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Slain wife’s estate takes suit against Baltimore police to high court

The estate of a pregnant woman stabbed to death by her husband in front of a Baltimore courthouse is urging the U.S. Supreme Court to review and overturn a ruling that police officers cannot be sued under federal civil rights law for their alleged failure to execute an arrest warrant in a timely fashion for the man who later killed her.

In papers filed with the justices, Veronica Williams’ estate is challenging the 4th U.S. Circuit Court of Appeals’ decision that Baltimore officers Daniel Lioi and Melvin Russell cannot be sued because insufficient evidence was presented before trial to indicate their inaction regarding the misdemeanor assault warrant created or increased the risk that Cleaven L. Williams Jr. would kill his wife.

The 4th Circuit cited the “state-created danger” doctrine, which shields government agents from liability unless their actions created or increased the risk of harm caused by outside parties. No evidence was presented that the officers “affirmatively acted and thereby increased the danger to Mrs. Williams,” the 4th Circuit ruled in July.

Cary J. Hansel, the estate’s attorney, stated in his request for Supreme Court review that the officers essentially acted through their inaction.

“No police officer should be allowed to release a violent offender from a locked and secured portion of the police station without arresting him on two open assault warrants, agree to allow him to illicitly remain free for several days, provide letters on department letterhead to ensure he remains free, stand aside as he murders his wife, and escape all accountability because the officers did not hold the knife,” Hansel, of Hansel Law PC in Baltimore, wrote in reprising the estate’s allegations. “No citizen should live in fear of arbitrary state action creating third-party threats to their lives. No families should be left with no recourse, no accountability, and no remedy when their loved ones are killed as a result of arbitrary state action.”

In its lawsuit, the estate claims Lioi and Russell told Cleaven Williams of the arrest warrant shortly after it was issued on Nov. 9, 2008, and agreed to his request to give him until Nov. 18 to turn himself in so he could raise sufficient funds to post bond.

Williams, a community activist whom the officers allegedly knew, killed his wife on Nov. 17 moments after she received a protective order.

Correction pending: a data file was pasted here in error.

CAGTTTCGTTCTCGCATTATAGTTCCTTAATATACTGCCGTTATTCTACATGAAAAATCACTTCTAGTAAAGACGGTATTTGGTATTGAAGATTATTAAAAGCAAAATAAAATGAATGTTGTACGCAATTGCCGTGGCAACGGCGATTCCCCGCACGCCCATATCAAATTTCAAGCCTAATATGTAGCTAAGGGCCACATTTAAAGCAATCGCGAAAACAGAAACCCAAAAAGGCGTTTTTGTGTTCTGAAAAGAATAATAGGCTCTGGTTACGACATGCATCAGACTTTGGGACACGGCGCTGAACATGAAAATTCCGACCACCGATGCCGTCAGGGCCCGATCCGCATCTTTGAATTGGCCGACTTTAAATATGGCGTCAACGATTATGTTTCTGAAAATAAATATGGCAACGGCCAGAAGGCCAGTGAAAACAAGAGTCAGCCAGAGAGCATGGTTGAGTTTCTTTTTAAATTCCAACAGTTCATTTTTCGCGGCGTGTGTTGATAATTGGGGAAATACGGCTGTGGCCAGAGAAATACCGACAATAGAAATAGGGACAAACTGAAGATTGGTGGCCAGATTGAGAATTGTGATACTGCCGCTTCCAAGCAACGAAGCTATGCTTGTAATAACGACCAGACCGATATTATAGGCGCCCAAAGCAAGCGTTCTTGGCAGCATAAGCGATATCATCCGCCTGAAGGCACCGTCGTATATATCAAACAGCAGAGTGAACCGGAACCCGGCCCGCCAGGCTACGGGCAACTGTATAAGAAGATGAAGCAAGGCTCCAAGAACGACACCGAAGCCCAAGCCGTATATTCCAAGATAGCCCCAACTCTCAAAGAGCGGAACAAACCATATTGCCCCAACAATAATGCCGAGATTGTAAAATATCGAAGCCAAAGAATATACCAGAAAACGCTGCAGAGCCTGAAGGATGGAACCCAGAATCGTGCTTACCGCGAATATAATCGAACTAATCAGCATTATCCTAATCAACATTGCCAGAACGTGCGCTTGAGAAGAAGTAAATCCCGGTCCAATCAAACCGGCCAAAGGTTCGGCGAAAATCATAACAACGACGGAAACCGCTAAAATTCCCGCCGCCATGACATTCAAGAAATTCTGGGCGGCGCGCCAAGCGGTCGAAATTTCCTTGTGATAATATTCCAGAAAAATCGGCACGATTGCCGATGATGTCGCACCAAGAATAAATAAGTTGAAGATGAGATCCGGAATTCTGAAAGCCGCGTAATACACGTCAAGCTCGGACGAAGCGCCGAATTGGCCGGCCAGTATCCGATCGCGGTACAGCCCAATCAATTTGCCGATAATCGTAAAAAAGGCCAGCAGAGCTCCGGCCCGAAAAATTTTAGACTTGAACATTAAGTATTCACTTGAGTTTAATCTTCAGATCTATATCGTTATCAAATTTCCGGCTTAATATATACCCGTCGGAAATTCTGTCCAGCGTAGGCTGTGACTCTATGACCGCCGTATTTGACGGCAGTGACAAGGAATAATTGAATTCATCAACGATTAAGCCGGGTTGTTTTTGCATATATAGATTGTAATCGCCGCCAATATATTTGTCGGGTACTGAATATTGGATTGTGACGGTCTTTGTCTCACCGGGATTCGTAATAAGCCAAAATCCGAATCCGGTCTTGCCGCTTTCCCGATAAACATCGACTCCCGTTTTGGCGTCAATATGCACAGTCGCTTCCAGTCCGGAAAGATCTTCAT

Williams is serving a life sentence for the first-degree murder. The unborn child did not survive.

Lioi and Russell have denied the allegations of having violated Veronica Williams’ rights.

Assistant Baltimore City Solicitor Lisa Walden, who represents the officers, said Tuesday that “the 4th Circuit was correct as to the law and the policy issues. We don’t believe there is any reason for the Supreme Court to take this case up.”

Walden said she intends to waive the officers’ right to respond to the estate’s review request unless the Supreme Court asks for a response.

The high court has not said when it will vote on the estate’s request for review. The case is docketed at the Supreme Court as Carlin Robinson, Personal Representative of the Estate of Veronica Williams v. Daniel A. Lioi et al., No. 19-800.

In its published decision, the 4th Circuit said the delay in serving the warrant and the evidence of the officers’ alleged agreement with Williams did not rise to a violation of Veronica Williams’ federal constitutional rights..

The court characterized the estate’s claim as “an attempt to turn inactions and omissions into affirmative acts and to convert what might be a basis for state tort liability into a federal constitutional violation.”

“When Lioi and Russell allowed Williams to self-surrender, they were exercising the long tradition of police discretion concerning the circumstances of enforcing a misdemeanor search warrant,” Judge G. Steven Agee wrote for the majority. “Exercising this sort of routine police discretion does not give rise to a state-created danger. To hold otherwise would turn the thousands of instances where the police agree to allow a charged individual to self-surrender into a conspiracy to evade arrest.”

Agee was joined in the opinion by Judge Paul V. Niemeyer.

U.S. District Judge Catherine C. Blake initially dismissed the case, saying the estate’s complaint did not sufficiently allege a violation of the federal law prohibiting state agents from violating a person’s constitutional rights. The 4th Circuit disagreed then and sent the case back toward trial.

Blake subsequently granted summary judgment for the officers, saying the evidence was insufficient to show they had violated Veronica Williams’ constitutional rights. This time the 4th Circuit agreed by the slimmest of majorities.

In dissent, Chief Judge Roger L. Gregory pointed to the 4th Circuit’s original decision that the complaint had sufficiently alleged a constitutional violation, adding that nothing had changed and that the estate’s lawsuit should proceed to trial.

“Although the officers did not know that Williams would kill his wife, they were well aware of the domestic assault charges pending against him and that his wife was afraid of him,” Gregory wrote.

“The officers’ conduct amounts to more than mere negligence, and a jury could find true the complaint’s allegations – allegations we have (initially) said amount to a constitutional violation,” Gregory added. “On the record developed since the previous appeal, a reasonable jury could conclude that Deputy Lioi and Major Russell took affirmative steps to allow Williams to evade arrest and that, as a result, Williams remained free from arrest long enough to stab his wife on a date on which he knew exactly where she would be.”

The 4th Circuit rendered its decision in Eunice Graves et al. v. Daniel A. Lioi et al., No. 17-1848.